The Italian competition authority (ICA) announced in a recent bulletin that it has fined Roxtec €15.1 million for abusing its dominant position by using EU trademark filing, litigation and disparagement tactics to foreclose its closest rival in the market for modular cable and pipe sealing systems. The case serves as an important reminder that companies with market power should carefully consider whether their IP and communications strategies are compliant with the abuse of dominance rules.
The ICA’s investigation
Headquarted in Sweden, Roxtec is a leading manufacturer of modular cable and pipe sealing systems. Used to protect cabling from environmental exposure, such systems are used in various sectors, including shipbuilding, telecommunications, energy and construction. Roxtec previously held a patent protecting the technology in its modular sealing system, but that patent expired in 2010. The ICA opened an investigation following a complaint made by WallMax in 2018. WallMax was Roxtec’s closest competitor; indeed, evidence gathered by the ICA showed that Roxtec considered WallMax to be an “aggressive competitor” who was capable of gaining market share by significantly undercutting Roxtec’s prices.
The abusive conduct
Following a two-year investigation, the ICA concluded that Roxtec had implemented a “complex exclusionary strategy” aimed at maintaining the dominant position it had acquired during the period when its product was patent-protected. Roxtec’s foreclosure strategy was found to consist of three main elements:
- Specious trademark applications. After the expiry of its patent, Roxtec filed multiple trademark applications with the European Union Intellectual Property Office, all concerning the same image of the product but with different colours. A number of the applications were subsequently annulled by the EUIPO Board of Appeal and declared illegitimate by the Court of Justice.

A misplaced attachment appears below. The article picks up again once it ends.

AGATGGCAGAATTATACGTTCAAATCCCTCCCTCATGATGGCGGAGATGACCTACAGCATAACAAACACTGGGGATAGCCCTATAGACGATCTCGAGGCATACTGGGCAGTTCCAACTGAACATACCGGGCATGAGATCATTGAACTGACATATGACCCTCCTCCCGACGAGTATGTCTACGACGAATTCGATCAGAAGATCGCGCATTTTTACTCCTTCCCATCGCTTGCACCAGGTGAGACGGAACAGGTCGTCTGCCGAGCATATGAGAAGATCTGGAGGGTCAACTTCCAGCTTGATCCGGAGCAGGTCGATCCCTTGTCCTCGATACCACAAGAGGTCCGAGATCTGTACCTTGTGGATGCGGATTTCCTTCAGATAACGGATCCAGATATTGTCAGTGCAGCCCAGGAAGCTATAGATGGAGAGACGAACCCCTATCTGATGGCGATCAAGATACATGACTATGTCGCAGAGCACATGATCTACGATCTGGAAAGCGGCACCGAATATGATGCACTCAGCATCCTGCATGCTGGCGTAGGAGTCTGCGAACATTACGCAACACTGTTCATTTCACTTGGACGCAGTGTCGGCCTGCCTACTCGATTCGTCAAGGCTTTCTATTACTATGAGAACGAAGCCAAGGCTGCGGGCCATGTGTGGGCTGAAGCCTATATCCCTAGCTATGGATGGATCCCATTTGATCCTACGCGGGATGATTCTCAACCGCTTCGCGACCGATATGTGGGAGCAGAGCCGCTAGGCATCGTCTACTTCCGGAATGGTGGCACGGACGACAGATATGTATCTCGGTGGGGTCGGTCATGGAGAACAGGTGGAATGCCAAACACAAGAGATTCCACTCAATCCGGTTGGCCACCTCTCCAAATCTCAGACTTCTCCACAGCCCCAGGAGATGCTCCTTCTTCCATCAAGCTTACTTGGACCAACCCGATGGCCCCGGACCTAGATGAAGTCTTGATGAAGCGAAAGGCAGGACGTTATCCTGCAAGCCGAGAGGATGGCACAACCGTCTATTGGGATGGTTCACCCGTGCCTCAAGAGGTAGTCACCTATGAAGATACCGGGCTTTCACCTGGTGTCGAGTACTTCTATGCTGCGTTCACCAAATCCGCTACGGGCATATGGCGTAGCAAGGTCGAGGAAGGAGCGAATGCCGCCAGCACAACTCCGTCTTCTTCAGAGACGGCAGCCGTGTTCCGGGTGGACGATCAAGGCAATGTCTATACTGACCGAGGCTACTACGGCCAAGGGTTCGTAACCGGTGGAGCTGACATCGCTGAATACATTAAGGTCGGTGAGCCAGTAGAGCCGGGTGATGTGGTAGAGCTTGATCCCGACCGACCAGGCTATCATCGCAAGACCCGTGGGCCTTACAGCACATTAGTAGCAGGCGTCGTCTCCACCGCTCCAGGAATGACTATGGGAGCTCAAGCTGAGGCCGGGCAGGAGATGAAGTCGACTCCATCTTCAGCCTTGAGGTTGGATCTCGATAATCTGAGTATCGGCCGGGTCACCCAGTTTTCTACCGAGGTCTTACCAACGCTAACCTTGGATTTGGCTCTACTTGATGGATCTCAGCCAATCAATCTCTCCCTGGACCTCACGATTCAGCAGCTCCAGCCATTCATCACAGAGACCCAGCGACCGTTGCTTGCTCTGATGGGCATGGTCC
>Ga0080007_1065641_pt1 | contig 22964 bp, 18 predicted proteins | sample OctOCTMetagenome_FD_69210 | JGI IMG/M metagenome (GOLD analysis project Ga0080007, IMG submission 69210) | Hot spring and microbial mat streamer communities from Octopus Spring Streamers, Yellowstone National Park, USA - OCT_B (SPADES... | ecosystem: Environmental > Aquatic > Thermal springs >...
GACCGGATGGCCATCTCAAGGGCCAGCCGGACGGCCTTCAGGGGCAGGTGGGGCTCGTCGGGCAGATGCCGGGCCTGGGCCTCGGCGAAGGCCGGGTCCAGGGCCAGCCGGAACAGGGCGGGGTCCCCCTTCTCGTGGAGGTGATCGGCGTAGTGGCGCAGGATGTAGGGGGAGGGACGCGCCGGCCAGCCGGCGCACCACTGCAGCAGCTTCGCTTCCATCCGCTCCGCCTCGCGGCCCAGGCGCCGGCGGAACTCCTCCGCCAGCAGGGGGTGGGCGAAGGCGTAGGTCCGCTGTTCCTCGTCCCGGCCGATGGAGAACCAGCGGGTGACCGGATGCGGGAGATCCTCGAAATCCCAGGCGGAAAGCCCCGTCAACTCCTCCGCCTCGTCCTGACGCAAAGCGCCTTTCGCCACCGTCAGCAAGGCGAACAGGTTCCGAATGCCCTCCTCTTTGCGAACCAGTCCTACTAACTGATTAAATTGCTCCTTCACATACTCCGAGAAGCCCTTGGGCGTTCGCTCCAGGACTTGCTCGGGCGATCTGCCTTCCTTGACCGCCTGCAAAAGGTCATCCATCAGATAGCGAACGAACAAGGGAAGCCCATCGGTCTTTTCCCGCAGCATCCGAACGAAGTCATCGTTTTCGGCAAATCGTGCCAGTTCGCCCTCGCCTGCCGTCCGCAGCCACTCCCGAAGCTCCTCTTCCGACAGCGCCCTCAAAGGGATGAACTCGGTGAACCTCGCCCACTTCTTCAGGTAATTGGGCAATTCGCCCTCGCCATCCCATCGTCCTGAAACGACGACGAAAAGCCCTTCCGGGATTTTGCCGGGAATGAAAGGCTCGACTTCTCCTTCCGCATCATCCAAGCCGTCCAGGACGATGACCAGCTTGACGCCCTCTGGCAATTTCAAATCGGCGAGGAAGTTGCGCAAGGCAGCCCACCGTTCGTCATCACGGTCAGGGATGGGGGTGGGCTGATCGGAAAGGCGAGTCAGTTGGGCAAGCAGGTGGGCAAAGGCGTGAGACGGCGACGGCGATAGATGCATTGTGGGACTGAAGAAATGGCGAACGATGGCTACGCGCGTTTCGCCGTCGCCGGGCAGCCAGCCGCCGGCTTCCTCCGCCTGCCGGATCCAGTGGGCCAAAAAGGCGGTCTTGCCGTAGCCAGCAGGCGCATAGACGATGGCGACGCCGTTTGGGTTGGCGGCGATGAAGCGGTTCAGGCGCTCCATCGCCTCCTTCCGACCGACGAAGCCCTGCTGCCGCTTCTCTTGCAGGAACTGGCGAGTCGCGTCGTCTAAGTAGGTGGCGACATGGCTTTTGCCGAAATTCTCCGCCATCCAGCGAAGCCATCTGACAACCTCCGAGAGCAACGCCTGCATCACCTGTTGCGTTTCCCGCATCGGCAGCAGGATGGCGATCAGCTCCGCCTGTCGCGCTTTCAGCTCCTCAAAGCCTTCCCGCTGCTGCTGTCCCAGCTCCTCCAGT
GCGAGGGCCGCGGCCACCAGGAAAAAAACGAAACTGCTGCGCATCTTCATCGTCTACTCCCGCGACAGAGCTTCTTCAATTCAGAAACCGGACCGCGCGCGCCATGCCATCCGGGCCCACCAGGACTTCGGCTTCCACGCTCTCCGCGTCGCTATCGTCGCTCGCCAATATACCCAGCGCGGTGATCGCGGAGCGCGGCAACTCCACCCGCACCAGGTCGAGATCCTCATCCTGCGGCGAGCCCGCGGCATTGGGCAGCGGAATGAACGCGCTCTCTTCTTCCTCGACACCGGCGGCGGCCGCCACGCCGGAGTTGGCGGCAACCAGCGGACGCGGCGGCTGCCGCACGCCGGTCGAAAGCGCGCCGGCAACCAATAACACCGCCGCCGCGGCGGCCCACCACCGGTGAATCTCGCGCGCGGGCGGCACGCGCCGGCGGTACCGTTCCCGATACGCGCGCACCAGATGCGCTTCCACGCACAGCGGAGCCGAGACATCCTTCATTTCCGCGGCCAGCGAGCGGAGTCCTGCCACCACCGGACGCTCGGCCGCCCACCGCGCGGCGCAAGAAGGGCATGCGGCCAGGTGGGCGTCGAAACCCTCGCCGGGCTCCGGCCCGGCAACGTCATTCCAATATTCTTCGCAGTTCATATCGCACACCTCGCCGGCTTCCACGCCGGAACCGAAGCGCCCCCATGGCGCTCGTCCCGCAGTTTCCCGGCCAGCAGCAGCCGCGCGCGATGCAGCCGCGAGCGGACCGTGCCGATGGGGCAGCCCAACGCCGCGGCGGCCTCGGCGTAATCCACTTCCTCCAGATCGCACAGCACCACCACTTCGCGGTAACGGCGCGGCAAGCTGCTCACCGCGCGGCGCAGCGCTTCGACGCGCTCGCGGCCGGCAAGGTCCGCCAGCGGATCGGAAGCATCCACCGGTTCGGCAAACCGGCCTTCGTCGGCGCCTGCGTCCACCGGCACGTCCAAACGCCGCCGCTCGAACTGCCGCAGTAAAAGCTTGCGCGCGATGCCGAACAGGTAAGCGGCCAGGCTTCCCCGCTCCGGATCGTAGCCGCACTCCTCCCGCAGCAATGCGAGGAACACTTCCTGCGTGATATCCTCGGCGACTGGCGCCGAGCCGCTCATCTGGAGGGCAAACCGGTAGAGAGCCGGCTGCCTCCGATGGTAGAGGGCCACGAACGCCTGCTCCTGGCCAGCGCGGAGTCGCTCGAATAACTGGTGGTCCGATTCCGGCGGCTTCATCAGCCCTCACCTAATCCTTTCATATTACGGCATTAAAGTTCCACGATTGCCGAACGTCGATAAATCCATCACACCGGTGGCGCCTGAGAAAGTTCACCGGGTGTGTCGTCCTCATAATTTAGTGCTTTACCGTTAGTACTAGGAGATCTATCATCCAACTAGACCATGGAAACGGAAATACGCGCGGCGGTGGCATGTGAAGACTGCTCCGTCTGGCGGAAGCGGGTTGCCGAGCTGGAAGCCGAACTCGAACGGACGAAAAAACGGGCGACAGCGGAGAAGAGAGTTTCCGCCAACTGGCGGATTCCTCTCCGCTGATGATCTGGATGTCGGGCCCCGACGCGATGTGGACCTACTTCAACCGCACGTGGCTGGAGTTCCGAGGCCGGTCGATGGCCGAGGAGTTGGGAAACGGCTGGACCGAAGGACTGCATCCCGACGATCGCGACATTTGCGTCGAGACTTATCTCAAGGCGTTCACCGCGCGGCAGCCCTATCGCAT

- Sham litigation against WallMax. In the period 2015-2017 Roxtec initiated legal proceedings against WallMax in several countries, including India (where WallMax carried out its manufacturing), Italy, Germany, the Netherlands and the US. Centred on claims of trademark infringement and unfair competition, a number of the actions were ultimately dismissed by the courts. The ICA relied on documentary evidence that Roxtec started the litigation in the knowledge that it had a weak patent portfolio and therefore needed to “rely on alternative legal concepts such as unfair competition to go against copycats”.
- Denigration campaign. Roxtec also took action aimed at discrediting Wallmax vis-à-vis customers, by giving such customers a partial and sometimes misleading impression of the potential effects of the pending lawsuits. The ICA noted that Roxtec went as far as to prepare a ‘WallMax communication package’ which sought to ensure that information about the litigation was not sent to customers in writing. According to the ICA, “the very choice of communicating only orally to customers, without leaving any documentation […], attests to Roxtec’s awareness of the unlawfulness of its actions”. The ICA also relied on the fact that Roxtec executives, having become aware of changes to WallMax’s product composition, organised a meeting to discuss the possibility of persuading certification companies to withdraw WallMax’s approvals, working “behind the scenes” and in collaboration with Roxtec’s General Counsel to reduce the risk of Roxtec’s actions being regarded as anti-competitive.